Week 5, thing 10

You know, with a week entitled "play", one would think that I would be blogging like crazy because, after all, it should be fun.

But, then there's me. Luckily, tonight at work is finally slow, so I have time to do fun things like create avatars:

And then, use other image generators to create things like this from previously created avatar:

As you can see, I did have fun. The first was created at Yahoo! Avatars, while the second image was created at FD Toys. They should probably both be dedicated to my friend Rachel. As I met her over in England/Wales (why I went for the UK theme, I was tempted to add the Welsh flag, but that might be overkill) and the second Warhol-esque image because she adores Warhol. I even endured the Tate Modern to see a Warhol exhibit they had. The exhibit was fine, but afterwards? Going around all of that modern art makes me twitchy (I'm such a Renaissance/Raphael fangirl). That's why I love visiting the National Gallery of Art in DC because I heart Raphael's St. George and the Dragon they have. So much better than his version in the Louvre.

And now that I've wandered off into the art world...

Here's a link to a story about my friend Carol and her exhibit she designed for the Bruce Museum in Greenwich, Conneticut. It sounds tempting, doesn't it?

::hunts in drawer for chocolate::

Monday, July 9, 2007

Week 4, Thing 9

I have fallen shockingly behind in my "Things" post. So, prepared to be stunned with the massive amounts of updates today! That doesn't mean that I haven't looked at what I was supposed to be doing, I just got a little delayed with other things that happened last week.

I hadn't heard of MERLIN before, so it was nice to have that highlighted as a thing to do/place to see this week (or, two weeks ago). It has been added to my bloglines. Out of all of the blog finding tools, I am most familiar with Technorati. I did like, however, how lets you view news articles that are related to your community/city. That's very useful for finding all of the juicy stories that Terri and Lynn like to read.

Tuesday, July 3, 2007

Ca alors!

Julie was suprised when she saw that Cathy had a picture of the two of us bhangra dancing at Mitali Perkin's book launch last week. Even more shocking? A youtube/google video has surfaced, featuring... us! Well, thankfully not us specifically, but, we are there, and we are dancing badly. To you, gentle reader, I present... bhangra dancing!!!!

If you can, then pick us out. Otherwise, that's too bad. I'm not going to tell which one of the dancers is me!

I took yesterday off, which meant I read lots of books. Well, three and a half to be more specific. They were: The Lady's Not for Burning by Christopher Fry (this is actually a play), Dairy Queen and The Off Season both by Catherine Gilbert Murdock, and Looking for Alaska by John Green.

I had picked up The Lady's Not For Burning thanks to my read through of Pamela Dean's Tam Lin. The plot does resemble Tam Lin a bit, at least as far as the girl ends up saving the boy from death. Thomas, in this case, went looking for death while she was attempting to avoid it (she was to be burned as a witch, he wanted the magistrate to hang him just to die). But, there at the mayor's office they met and he lost his heart and was willing to give her fifty years.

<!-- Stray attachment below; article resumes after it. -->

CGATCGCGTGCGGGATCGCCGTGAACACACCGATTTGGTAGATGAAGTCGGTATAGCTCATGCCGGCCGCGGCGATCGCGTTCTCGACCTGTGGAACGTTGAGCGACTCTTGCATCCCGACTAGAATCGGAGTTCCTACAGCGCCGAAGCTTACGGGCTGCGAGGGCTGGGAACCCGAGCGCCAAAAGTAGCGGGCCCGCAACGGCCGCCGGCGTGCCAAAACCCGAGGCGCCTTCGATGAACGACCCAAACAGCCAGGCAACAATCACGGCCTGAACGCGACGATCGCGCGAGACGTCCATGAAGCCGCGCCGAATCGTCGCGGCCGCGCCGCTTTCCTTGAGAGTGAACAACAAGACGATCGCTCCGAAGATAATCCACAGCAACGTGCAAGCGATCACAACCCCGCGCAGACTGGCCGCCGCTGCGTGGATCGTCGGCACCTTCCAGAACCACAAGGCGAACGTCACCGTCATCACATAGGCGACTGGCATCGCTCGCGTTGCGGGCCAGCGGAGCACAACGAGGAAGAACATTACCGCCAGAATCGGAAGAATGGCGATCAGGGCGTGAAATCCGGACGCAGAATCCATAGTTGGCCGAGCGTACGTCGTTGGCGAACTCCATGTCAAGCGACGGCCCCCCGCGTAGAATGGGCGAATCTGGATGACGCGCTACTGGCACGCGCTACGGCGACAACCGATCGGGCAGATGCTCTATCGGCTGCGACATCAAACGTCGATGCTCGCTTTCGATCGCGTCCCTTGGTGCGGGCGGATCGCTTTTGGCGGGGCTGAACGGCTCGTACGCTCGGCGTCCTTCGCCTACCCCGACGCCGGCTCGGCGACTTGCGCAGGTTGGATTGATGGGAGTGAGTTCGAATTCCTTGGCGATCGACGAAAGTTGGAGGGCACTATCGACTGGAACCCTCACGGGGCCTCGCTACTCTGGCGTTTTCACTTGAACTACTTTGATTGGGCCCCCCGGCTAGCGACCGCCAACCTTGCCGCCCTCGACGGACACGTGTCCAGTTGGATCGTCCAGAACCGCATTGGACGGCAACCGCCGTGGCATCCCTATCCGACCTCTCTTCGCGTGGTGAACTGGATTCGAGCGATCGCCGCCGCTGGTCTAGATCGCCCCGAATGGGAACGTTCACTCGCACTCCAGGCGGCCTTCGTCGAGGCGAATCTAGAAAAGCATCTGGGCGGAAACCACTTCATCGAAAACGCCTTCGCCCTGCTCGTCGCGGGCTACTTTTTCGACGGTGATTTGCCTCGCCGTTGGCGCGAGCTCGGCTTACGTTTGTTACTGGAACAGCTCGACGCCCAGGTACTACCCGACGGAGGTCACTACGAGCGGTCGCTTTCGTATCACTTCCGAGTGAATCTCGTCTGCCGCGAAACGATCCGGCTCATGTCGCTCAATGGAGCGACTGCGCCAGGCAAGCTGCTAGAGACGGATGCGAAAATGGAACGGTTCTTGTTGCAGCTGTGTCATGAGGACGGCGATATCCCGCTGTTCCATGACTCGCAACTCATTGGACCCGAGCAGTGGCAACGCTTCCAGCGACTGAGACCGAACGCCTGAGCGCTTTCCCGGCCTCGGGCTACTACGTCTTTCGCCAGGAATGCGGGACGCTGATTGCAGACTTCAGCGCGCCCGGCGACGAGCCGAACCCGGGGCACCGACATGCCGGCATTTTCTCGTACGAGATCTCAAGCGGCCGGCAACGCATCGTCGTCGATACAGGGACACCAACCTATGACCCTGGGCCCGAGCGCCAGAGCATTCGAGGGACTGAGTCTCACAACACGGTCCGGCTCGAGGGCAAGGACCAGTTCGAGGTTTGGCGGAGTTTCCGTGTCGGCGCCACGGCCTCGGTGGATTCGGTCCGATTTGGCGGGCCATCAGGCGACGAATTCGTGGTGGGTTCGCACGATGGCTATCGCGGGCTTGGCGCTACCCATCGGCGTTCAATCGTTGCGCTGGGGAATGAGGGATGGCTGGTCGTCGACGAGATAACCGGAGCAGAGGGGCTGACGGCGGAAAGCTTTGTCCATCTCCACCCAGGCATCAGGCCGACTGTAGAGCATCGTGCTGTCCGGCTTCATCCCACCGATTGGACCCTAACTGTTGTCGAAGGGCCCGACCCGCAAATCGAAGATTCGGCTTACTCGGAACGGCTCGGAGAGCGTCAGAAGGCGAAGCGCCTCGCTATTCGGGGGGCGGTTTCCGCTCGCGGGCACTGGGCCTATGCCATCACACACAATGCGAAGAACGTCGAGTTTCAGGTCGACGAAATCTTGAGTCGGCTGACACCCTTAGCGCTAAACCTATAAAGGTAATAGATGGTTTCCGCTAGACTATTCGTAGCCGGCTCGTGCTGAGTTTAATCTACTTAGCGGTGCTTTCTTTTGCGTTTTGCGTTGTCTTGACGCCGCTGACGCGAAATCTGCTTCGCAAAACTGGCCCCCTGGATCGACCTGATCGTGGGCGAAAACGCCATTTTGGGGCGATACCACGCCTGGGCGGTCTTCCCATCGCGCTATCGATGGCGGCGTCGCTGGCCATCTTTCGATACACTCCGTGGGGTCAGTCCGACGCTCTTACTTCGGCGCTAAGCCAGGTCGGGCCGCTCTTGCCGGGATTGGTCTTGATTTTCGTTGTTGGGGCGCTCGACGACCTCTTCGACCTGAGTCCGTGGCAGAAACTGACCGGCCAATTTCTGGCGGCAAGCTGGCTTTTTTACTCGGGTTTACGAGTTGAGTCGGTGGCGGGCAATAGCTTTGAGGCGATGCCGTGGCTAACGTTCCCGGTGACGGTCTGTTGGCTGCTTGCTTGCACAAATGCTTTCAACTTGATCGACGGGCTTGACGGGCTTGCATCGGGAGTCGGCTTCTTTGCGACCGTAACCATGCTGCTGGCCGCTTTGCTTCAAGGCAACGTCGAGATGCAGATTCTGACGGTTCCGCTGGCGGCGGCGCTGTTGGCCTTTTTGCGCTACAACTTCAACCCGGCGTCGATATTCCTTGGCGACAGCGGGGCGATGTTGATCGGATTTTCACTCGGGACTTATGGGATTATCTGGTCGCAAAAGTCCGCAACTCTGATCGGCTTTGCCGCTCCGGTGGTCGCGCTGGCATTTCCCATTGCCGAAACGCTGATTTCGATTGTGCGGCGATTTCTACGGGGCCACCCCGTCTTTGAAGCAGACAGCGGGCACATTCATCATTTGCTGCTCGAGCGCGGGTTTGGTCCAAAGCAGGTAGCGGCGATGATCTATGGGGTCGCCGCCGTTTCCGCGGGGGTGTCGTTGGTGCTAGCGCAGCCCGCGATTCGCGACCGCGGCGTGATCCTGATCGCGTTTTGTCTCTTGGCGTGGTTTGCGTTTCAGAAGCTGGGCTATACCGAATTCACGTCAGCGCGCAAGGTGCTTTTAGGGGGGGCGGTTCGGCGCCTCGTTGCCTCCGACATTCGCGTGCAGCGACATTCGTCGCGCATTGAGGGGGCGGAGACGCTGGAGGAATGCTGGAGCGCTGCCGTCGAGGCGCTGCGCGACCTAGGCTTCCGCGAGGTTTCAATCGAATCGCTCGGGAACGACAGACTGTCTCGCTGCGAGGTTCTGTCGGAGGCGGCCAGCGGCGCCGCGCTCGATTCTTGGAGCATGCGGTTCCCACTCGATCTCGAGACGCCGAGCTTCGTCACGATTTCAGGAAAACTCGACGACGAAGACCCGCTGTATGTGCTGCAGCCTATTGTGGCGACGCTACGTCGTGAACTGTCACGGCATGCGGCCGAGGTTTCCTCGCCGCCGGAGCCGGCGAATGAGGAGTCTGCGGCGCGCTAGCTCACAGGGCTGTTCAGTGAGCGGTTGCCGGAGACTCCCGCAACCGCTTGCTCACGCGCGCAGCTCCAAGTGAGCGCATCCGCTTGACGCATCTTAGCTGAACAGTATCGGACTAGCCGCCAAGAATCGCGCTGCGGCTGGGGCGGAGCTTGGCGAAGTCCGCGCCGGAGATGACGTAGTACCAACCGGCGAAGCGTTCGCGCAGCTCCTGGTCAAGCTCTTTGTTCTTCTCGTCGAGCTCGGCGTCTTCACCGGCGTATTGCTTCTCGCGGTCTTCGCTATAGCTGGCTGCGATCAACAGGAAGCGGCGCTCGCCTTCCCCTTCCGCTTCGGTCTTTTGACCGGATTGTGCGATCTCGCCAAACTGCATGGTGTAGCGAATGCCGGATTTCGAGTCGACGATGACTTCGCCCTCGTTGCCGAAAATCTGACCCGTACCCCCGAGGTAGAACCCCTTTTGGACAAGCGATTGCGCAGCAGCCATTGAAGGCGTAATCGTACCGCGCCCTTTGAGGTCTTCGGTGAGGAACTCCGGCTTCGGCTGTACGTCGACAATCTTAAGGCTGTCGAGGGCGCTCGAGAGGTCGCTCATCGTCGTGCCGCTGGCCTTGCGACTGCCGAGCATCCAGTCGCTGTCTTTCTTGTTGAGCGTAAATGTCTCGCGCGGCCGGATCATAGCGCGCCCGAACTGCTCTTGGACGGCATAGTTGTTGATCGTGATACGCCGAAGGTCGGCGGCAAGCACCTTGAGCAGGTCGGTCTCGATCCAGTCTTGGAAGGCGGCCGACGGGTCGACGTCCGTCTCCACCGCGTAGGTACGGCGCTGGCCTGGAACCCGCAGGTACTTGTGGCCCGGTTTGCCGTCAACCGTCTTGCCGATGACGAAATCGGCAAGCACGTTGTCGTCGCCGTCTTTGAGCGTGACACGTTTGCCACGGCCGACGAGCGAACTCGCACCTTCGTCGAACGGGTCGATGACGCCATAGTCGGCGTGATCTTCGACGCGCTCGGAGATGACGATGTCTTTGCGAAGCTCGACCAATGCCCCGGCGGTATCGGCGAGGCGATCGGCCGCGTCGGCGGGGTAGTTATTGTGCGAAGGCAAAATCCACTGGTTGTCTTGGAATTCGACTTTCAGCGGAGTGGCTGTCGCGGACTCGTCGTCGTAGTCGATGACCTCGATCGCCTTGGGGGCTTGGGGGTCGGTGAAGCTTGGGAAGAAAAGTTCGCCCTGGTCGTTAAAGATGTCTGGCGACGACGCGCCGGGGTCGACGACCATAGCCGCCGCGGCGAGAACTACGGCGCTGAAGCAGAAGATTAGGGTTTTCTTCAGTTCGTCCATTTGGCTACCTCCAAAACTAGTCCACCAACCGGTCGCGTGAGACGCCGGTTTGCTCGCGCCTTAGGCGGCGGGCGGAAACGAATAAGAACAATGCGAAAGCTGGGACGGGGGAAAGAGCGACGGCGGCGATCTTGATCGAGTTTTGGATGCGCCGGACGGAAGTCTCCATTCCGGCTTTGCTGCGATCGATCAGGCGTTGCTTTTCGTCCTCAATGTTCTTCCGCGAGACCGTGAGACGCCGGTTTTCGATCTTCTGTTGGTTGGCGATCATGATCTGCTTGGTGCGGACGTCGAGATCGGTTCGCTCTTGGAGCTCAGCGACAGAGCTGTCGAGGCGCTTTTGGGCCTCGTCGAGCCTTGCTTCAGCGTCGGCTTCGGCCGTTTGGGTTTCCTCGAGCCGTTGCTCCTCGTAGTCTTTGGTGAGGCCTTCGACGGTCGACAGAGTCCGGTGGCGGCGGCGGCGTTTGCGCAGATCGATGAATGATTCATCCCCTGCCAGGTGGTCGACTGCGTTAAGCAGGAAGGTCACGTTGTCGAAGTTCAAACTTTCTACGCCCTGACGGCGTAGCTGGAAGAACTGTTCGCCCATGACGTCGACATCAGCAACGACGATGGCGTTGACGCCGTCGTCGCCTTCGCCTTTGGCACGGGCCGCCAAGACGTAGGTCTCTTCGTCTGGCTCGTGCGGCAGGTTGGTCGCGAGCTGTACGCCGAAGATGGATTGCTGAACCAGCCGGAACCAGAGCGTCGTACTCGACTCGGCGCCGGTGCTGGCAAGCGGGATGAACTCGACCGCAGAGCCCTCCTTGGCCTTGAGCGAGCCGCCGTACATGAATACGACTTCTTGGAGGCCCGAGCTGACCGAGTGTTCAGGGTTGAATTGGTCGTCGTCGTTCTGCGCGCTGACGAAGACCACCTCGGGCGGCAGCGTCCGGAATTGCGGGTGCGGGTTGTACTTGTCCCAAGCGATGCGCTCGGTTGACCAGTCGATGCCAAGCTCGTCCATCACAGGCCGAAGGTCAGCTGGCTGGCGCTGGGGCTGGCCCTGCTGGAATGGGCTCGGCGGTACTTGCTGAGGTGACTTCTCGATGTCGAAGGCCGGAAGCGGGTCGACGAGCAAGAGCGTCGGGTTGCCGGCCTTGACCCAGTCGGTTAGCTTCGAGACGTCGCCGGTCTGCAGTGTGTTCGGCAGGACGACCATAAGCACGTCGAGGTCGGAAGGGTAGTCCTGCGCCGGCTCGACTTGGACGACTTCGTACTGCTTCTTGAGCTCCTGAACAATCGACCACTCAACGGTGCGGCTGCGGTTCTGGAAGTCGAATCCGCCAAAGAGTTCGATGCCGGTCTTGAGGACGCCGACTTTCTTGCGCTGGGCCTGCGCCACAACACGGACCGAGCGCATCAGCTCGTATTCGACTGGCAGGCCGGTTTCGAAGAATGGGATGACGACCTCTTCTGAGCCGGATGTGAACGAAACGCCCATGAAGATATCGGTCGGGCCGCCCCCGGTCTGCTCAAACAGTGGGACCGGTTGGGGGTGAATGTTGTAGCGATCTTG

Dairy Queen and The Off Season go together as they deal with the same character. I had to go back to my FLA conference notes because I went to Murdock's discussion about Dairy Queen without having read the book (oops). Now the two things her children said after she finished reading it to them make complete sense.

Daughter: "The movie will have two kissing scenes."
Son: "You mean it was all a stupid English paper?"

I was glad for the ending of The Off Season. It wasn't the typical "happily ever after" type ending because, really, how real is that? Life isn't perfect, but there is a big world out there with many other options. D.J. saw a glimpse of that when she visited college with her brother Bill. I do wish that we could see her in the future, though I know that Murdock's next book is a fantasy novel. Perhaps more someday soon, though!

I should have more to say regarding Looking for Alaska after dinner. That's where I'm off to now.

Week 4, Thing 8

RSS feeds! And bloglines!

Firstly, here is the link to my current bloglines: I know, very exciting. It pretty much consists of the links I have listed here plus a few others that I threw on there for fun. But, everyone wants subscribers, and now I can at least further my stalking of co-workers when I'm not glaring at them from my reference desk (it's a talent we reference librarians must cultivate to mainatain our street-cred/certification).

Bloglines is a useful feature, because I'm forever checking out different blogs/news feeds to see if there has been an update, and, voila! now I can do it all in one place. If that isn't exciting then you haven't been inside a library in a while I don't know what is.

Onwards and upwards, because I have lots of things to blog about (and lots of goodies to eat).